• People are busy – Some green changes are quick and easy, while others could require a small, regular commitment. Often, people feel they don’t have time to do absolutely everything green.
    • Misperceptions of green – People may perceive all green options to be equally time-consuming and expensive, while this is not generally the case.
    • Unaware of the benefits – Not everyone is aware of the various benefits that going green can offer, with respect to environmental, social and economic benefits.

    However, through continual, rational and practical efforts, and positive education, greater involvement in green activities can be achieved. At the end of the day, it is still up to the individual to take responsibility for their own impacts on the environment, but, the system also needs to facilitate these changes on larger scales and provide infrastructure for people to make these life changes easily and efficiently. In essence, it’s a top down and bottom up approach. Going green is therefore a collaborative effort and everybody has an important role to play.

    What we all need to understand, is that change does not happen over night, it is incremental. We all need to exercise a little patience and rid ourselves of this need for instant gratification. When we can do that, we will realise that going green makes a lot of sense and it can pay off economically as well as environmentally.

    Nicholas Wiid

  2. Going green - A collectives’ consciousness

    Following on from David Jackman’s analogy from the Sufi tradition, where he speaks of responsibility to the local and global societies, and the inherent connectedness we feel as a species, it dawned on me that we have followed in the footsteps of our forefathers for thousands of years - a symbol of our links to the past.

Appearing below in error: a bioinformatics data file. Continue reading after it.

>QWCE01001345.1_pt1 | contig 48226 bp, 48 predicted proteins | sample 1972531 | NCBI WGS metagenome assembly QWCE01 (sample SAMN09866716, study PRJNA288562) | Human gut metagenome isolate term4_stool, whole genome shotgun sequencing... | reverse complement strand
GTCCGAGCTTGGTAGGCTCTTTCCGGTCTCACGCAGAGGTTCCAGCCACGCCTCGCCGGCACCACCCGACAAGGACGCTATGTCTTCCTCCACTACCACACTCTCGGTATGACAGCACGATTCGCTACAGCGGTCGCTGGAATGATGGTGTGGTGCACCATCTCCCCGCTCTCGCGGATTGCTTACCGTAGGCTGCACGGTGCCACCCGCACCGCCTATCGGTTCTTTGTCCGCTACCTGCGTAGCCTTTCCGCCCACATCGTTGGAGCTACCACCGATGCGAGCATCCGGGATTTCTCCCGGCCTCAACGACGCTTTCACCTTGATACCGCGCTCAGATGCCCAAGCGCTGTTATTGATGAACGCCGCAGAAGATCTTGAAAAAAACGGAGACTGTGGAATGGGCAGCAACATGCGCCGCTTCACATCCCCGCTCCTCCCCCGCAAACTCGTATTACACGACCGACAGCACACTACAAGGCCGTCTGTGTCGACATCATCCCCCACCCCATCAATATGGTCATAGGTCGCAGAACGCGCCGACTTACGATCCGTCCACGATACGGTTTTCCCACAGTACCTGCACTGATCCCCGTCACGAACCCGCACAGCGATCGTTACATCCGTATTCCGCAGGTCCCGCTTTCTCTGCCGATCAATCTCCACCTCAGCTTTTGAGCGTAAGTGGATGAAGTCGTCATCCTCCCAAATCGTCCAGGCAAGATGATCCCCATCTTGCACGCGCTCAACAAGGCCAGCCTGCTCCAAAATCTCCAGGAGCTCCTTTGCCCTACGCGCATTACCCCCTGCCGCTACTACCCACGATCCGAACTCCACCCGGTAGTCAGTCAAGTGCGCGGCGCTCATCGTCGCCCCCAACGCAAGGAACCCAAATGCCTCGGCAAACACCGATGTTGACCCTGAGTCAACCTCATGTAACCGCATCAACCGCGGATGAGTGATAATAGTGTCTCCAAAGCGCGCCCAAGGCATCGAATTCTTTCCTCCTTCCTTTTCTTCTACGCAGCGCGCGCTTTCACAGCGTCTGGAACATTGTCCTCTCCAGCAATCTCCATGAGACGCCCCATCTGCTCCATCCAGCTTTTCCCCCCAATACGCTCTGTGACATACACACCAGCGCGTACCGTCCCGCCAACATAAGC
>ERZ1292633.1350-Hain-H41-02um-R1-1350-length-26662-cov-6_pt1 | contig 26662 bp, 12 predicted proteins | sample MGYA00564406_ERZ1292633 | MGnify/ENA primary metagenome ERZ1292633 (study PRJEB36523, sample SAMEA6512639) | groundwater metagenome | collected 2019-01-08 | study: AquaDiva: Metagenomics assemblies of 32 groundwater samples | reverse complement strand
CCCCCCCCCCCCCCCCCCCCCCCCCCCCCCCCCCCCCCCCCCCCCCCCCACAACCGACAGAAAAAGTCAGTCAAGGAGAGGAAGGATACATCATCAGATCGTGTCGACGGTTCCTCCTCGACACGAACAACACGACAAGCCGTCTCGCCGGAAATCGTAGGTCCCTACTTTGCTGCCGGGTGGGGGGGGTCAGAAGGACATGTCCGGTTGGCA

Lessons have been learnt, paths forged and new directions taken. Now it’s time to take what we have discovered, and walk along a shared path of eco-conscious living, blazing trails for others to follow. With more people stepping in the footprints we leave, the unified actions of the positive changes we can make on the Earth are immense.

    We often ask ourselves “what difference will it make if I make a few environmentally-aware changes to my lifestyle, and start living more responsibly?” This is a valid question, and one which many of my friends and family members have asked me.

    Looking at this from a single perspective can seem quite overwhelming. But then again, this highlights the value of the collective. Imagine if you and all of your friends and family made a few small green changes to your everyday activities. That’s a good 10 or 20 people making a small difference. And if all of their family and friends did the same, soon these small differences would be having a great, positive impact on our lives and the planet.

    Going green is not about heading into the hills and building a tree house, sustaining ourselves on berries and bark. It’s about taking that first step to responsible living, making informed decisions about how you do things every day. From washing the car, to throwing parties, every aspect of your life can be a little more eco-friendly. And if we all make that small change today, can you imagine the possibilities of the collectives’ actions?

    Gregg Brill